By Peter Fimrite, Jill Tucker, Kurtis Alexander and Demian Bulwa
A swarm of fires supercharged by powerful winds ripped through Napa, Sonoma and Mendocino counties Monday, killing at least 10 people, injuring dozens of others, destroying more than 1,500 homes and businesses, and turning prominent wineries to ash.
Starting in the middle of the night, the fires hopscotched across neighborhoods, raced across fields and jumped freeways. Wind gusts up to 70 mph pushed walls of flames nearly 100 feet high, throwing embers ahead like hot fingers into strip malls and subdivisions. Many people who fled the surge had enough time to grab car keys, perhaps a pet, but not much more.
And some didn't get out. Sonoma County sheriff's officials said seven people had died in that county. Two people died in a blaze in Napa, state fire officials said. At least one person was killed in Mendocino County.
In addition, Sonoma County officials received more than 100 reports of missing people as of Monday evening, said Scott Alonso, a county spokesman.
Facing one of the most damaging series of blazes in modern California history -- fires that left thousands of evacuees in scores of emergency shelters and parts of the wine industry potentially crippled -- Gov. Jerry Brown declared a state of emergency for Napa and Sonoma counties as well as fire-struck Yuba County. The move will make it easier for local and state officials to secure government aid.
The blazes blackened 103,000 acres and blanketed much of the Bay Area in cough-inducing smoke. And it wasn't just the North Bay that was hit hard.
In Napa and Sonoma counties, more than 100 people were treated at hospitals for injuries that included burns and smoke inhalation. Two patients with severe burns were in critical condition at Santa Rosa Memorial Hospital, officials said.
Hundreds of firefighters streamed into the region. The California Highway Patrol said it had used helicopters to rescue 42 people, some of them vineyard workers. Those saved from the flames range in age from 5 to 91.
But Chief Ken Pimlott of the California Department of Forestry and Fire Protection said crews had "limited or no containment" on the fires -- and the situation had not improved by Monday night.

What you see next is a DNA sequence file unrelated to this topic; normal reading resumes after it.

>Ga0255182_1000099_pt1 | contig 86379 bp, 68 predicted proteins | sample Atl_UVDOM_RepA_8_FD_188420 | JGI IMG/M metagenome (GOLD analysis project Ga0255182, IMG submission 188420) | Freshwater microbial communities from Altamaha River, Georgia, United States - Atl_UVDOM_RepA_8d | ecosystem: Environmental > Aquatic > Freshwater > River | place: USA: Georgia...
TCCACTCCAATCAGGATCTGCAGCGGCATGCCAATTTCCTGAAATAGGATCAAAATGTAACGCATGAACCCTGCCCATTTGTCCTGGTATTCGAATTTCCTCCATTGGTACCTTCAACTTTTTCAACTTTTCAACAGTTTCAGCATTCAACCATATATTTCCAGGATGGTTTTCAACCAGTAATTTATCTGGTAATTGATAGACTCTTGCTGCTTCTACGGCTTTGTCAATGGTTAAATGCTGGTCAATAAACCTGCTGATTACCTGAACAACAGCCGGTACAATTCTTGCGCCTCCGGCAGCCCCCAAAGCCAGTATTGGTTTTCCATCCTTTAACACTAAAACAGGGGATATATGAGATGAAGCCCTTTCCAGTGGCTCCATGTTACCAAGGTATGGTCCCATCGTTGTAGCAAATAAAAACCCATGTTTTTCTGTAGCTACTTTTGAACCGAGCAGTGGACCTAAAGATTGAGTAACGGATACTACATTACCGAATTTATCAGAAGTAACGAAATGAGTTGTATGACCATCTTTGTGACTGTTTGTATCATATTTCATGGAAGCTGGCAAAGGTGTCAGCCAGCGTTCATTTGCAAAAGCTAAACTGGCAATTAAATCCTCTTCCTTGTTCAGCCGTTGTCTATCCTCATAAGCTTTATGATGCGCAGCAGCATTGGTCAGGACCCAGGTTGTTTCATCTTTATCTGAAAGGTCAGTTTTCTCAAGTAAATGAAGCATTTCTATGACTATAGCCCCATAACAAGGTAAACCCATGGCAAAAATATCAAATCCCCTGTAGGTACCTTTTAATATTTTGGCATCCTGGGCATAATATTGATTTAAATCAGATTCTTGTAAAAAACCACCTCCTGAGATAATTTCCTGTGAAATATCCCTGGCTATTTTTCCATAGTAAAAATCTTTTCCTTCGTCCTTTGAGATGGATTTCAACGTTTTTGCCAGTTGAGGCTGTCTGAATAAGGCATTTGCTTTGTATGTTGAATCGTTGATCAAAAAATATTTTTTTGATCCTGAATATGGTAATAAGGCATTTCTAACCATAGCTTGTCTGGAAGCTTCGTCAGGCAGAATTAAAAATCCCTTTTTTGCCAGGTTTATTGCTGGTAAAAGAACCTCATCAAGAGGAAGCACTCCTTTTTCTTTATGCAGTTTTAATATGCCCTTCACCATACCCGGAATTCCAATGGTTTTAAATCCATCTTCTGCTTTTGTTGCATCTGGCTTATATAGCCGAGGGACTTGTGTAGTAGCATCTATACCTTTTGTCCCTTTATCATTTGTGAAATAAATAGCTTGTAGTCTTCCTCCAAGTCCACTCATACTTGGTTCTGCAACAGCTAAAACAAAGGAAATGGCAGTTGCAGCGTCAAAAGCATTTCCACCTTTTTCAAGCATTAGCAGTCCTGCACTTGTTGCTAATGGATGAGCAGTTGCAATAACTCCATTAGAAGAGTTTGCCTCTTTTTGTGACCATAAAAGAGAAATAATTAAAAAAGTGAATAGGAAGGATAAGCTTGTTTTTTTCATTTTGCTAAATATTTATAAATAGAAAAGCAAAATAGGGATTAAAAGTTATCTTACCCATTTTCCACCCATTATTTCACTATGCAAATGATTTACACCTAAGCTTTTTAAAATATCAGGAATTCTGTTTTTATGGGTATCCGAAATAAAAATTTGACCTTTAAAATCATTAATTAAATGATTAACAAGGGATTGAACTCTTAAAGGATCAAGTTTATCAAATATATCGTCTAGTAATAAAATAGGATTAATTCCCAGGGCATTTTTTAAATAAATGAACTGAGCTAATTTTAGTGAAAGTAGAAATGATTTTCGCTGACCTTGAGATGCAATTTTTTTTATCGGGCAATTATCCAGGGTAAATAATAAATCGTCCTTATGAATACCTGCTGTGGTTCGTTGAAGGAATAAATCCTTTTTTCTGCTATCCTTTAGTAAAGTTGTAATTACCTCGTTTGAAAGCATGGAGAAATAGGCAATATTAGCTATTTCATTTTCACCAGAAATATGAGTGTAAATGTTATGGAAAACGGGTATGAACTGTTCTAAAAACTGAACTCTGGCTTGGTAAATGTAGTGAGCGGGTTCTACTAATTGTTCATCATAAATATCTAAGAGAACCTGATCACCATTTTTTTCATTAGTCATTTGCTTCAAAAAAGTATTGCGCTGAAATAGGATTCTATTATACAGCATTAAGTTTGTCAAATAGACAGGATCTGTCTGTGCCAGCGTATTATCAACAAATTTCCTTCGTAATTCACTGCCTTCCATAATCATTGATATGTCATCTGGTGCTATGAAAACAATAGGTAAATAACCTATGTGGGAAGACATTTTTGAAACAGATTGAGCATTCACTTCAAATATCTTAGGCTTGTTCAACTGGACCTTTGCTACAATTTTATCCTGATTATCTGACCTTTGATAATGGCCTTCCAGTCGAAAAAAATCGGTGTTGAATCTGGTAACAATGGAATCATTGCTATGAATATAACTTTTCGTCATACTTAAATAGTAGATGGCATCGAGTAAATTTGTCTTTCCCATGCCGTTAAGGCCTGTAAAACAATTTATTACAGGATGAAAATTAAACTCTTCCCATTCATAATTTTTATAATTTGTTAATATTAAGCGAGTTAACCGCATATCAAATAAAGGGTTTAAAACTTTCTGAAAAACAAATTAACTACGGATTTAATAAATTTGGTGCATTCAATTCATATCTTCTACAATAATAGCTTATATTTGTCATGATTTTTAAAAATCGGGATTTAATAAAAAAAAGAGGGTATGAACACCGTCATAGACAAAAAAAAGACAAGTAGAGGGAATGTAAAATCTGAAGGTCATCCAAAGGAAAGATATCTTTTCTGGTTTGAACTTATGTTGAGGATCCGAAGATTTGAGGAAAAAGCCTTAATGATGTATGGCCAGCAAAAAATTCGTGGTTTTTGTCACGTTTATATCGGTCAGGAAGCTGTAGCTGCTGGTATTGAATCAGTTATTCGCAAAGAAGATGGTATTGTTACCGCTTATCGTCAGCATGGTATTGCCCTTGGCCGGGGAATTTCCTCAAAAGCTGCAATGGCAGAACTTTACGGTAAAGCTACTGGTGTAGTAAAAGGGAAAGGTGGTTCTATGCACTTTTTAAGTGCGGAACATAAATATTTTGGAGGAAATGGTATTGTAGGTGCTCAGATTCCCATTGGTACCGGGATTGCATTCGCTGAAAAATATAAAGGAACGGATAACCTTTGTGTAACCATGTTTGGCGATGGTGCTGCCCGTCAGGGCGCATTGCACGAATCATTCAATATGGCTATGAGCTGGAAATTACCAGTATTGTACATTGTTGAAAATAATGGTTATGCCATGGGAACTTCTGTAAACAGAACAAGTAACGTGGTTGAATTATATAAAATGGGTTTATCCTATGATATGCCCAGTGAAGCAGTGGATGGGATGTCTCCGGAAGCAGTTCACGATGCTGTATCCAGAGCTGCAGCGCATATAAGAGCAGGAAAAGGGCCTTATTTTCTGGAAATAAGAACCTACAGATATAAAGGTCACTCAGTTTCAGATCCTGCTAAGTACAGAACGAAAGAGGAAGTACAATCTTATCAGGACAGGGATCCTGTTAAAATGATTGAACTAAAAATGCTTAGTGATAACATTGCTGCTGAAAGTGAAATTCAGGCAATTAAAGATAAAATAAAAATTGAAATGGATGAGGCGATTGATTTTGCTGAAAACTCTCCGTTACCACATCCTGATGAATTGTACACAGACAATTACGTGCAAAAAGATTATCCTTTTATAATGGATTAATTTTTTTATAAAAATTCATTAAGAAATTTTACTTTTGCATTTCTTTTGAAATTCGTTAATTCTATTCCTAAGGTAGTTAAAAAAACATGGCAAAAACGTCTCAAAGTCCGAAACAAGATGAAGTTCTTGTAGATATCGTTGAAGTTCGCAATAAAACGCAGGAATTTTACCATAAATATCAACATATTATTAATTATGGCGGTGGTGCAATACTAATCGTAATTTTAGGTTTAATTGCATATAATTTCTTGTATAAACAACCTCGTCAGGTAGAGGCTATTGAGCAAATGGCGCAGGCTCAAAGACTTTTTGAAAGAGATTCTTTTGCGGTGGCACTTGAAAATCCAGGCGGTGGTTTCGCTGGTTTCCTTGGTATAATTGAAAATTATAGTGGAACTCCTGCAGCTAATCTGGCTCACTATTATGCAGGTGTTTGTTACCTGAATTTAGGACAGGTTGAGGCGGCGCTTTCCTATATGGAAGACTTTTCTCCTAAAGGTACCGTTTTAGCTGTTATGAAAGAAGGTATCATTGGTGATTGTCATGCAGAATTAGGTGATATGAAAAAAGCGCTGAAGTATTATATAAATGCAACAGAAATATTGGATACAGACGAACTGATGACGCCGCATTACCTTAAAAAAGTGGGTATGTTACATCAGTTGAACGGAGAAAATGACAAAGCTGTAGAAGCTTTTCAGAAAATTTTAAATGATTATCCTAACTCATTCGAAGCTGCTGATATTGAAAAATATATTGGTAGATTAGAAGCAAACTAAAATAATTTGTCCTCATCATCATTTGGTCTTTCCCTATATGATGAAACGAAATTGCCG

Many communities, Pimlott said, "were just overrun."
Officials were looking into the cause of the fires, which were also burning thousands of acres in Lake, Butte and Yuba counties. In Southern California, meanwhile, residents in and around Anaheim in Orange County were under evacuation orders as a fire raged uncontrolled, destroying at least 24 structures.
The fires occurred in a year of record-setting heat and persistent drought. They followed extreme weather events elsewhere in the U.S., including the hurricanes that ravaged Houston, Puerto Rico and parts of Florida.
Residents in the areas hardest hit by the fires described fleeing for their lives in the middle of the night, in cars or on foot, amid a disaster that stood as another stark reminder of the peril of wildfires in California at the end of the long dry season.
"It's not uncommon to have multiple fires burning," Pimlott said. "But I can certainly tell you it's becoming more of the norm now to have multiple large, damaging fires now like we're seeing today. These are the conditions we continue to talk about that California is experiencing."
Vice President Mike Pence, in California for political fundraising, said Monday evening he had spoken to Gov. Jerry Brown about the fires.
"The dryness of the climate, the strength of the winds, you all in California know much better than this Midwesterner does," Pence said. "I can assure you, as I did the governor, the federal government stands ready to provide any and all assistance to the state of California as your courageous firefighters and first responders confront this widening challenge."
In Mendocino County, sheriff's Capt. Gregory Van Patten said flames darted early Monday from the community of Potter Valley through rugged terrain to the west as wind gusts downed trees and power lines. The speed of the fire, he said, left little time for escape in Redwood Valley, a town of 2,000 people about 8 miles north of Ukiah.
He said at least one person had died, and that the number could rise.
"It looks like we will have multiple fatalities," Van Patten said. "There were areas where there just wasn't enough time to give an evacuation notice because the spread of the fire was so rapid. A lot of the area was overcome before we got ourselves injected into the situation."
Perhaps the worst damage came in the jagged path of a blaze that slammed into northern Santa Rosa called the Tubbs Fire, which had burned at least 27,000 acres by Monday evening and flattened several neighborhoods. The fire started Sunday in Calistoga and burned west through canyons and over hills, feeding on dry eucalyptus and pine trees in wooded, upscale neighborhoods.